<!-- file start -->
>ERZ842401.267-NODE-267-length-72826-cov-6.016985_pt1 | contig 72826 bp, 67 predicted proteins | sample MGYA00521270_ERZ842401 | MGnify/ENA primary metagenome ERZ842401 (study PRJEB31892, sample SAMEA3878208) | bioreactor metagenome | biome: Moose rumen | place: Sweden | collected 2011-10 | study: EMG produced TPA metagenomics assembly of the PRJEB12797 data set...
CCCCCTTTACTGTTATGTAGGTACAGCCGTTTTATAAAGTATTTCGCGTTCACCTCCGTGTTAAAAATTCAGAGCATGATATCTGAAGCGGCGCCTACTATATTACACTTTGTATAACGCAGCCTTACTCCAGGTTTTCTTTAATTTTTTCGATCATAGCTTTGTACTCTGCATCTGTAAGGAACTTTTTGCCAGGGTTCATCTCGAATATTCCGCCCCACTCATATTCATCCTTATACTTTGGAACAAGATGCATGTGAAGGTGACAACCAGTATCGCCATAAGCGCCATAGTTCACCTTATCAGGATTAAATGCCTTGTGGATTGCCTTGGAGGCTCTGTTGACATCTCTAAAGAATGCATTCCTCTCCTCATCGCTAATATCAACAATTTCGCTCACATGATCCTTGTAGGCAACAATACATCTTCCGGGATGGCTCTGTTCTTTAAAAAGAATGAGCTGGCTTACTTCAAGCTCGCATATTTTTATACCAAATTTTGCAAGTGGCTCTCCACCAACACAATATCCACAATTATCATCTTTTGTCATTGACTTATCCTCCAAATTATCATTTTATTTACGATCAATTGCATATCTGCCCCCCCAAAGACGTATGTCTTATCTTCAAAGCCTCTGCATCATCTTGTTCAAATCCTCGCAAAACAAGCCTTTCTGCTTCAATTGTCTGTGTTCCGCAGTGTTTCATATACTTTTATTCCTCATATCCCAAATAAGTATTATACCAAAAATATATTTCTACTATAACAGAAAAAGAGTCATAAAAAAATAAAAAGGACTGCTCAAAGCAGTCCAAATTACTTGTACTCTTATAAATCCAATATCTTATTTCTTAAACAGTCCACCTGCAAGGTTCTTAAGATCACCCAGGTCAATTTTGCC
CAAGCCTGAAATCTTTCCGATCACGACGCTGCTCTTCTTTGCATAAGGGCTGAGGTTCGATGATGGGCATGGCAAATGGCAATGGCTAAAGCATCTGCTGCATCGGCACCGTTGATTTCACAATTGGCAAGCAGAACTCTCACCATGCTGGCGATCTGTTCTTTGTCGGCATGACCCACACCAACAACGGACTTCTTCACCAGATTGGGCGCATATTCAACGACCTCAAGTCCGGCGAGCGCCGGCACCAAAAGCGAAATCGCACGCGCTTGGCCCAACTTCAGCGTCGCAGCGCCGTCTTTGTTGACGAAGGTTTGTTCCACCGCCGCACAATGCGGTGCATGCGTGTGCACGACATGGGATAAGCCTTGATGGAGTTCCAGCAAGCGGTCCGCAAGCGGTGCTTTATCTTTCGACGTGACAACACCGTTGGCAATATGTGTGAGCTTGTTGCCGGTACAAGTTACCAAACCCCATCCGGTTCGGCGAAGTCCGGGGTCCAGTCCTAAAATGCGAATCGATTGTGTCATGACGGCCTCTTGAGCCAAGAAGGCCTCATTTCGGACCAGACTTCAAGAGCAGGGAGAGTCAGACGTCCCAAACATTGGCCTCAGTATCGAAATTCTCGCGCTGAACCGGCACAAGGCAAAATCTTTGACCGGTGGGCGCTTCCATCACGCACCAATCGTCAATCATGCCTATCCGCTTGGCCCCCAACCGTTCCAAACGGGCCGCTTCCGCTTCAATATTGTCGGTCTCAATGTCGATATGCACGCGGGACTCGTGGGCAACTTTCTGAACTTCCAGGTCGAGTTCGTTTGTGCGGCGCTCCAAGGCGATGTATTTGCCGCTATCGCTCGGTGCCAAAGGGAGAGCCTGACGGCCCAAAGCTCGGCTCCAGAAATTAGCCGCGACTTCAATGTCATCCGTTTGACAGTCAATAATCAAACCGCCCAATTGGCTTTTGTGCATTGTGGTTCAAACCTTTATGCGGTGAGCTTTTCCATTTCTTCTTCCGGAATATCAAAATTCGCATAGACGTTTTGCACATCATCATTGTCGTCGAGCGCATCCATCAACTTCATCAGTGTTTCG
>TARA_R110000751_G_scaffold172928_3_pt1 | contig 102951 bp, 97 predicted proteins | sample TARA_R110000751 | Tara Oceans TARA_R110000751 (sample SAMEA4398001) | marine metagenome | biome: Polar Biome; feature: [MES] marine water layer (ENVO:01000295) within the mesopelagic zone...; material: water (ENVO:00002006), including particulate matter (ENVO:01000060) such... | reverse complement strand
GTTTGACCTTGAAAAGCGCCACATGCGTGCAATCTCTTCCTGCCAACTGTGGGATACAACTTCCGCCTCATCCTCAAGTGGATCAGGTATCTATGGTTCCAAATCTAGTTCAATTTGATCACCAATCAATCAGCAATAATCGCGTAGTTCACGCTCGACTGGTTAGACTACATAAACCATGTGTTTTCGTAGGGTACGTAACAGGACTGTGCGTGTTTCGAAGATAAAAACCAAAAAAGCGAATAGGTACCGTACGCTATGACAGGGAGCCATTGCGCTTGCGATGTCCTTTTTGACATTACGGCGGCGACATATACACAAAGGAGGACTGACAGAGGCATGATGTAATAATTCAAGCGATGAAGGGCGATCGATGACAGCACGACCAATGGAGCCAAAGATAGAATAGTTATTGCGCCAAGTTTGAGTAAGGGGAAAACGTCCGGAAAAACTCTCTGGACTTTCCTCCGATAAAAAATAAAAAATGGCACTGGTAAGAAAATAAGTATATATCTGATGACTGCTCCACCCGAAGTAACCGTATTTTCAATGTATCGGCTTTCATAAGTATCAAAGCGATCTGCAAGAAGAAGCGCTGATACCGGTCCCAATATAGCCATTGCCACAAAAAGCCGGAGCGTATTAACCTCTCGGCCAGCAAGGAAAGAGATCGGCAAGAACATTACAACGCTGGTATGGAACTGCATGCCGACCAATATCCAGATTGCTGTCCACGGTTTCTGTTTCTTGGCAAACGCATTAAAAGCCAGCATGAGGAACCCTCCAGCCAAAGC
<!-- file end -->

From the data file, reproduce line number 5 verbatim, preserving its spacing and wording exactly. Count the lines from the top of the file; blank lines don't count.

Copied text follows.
GTTTGACCTTGAAAAGCGCCACATGCGTGCAATCTCTTCCTGCCAACTGTGGGATACAACTTCCGCCTCATCCTCAAGTGGATCAGGTATCTATGGTTCCAAATCTAGTTCAATTTGATCACCAATCAATCAGCAATAATCGCGTAGTTCACGCTCGACTGGTTAGACTACATAAACCATGTGTTTTCGTAGGGTACGTAACAGGACTGTGCGTGTTTCGAAGATAAAAACCAAAAAAGCGAATAGGTACCGTACGCTATGACAGGGAGCCATTGCGCTTGCGATGTCCTTTTTGACATTACGGCGGCGACATATACACAAAGGAGGACTGACAGAGGCATGATGTAATAATTCAAGCGATGAAGGGCGATCGATGACAGCACGACCAATGGAGCCAAAGATAGAATAGTTATTGCGCCAAGTTTGAGTAAGGGGAAAACGTCCGGAAAAACTCTCTGGACTTTCCTCCGATAAAAAATAAAAAATGGCACTGGTAAGAAAATAAGTATATATCTGATGACTGCTCCACCCGAAGTAACCGTATTTTCAATGTATCGGCTTTCATAAGTATCAAAGCGATCTGCAAGAAGAAGCGCTGATACCGGTCCCAATATAGCCATTGCCACAAAAAGCCGGAGCGTATTAACCTCTCGGCCAGCAAGGAAAGAGATCGGCAAGAACATTACAACGCTGGTATGGAACTGCATGCCGACCAATATCCAGATTGCTGTCCACGGTTTCTGTTTCTTGGCAAACGCATTAAAAGCCAGCATGAGGAACCCTCCAGCCAAAGC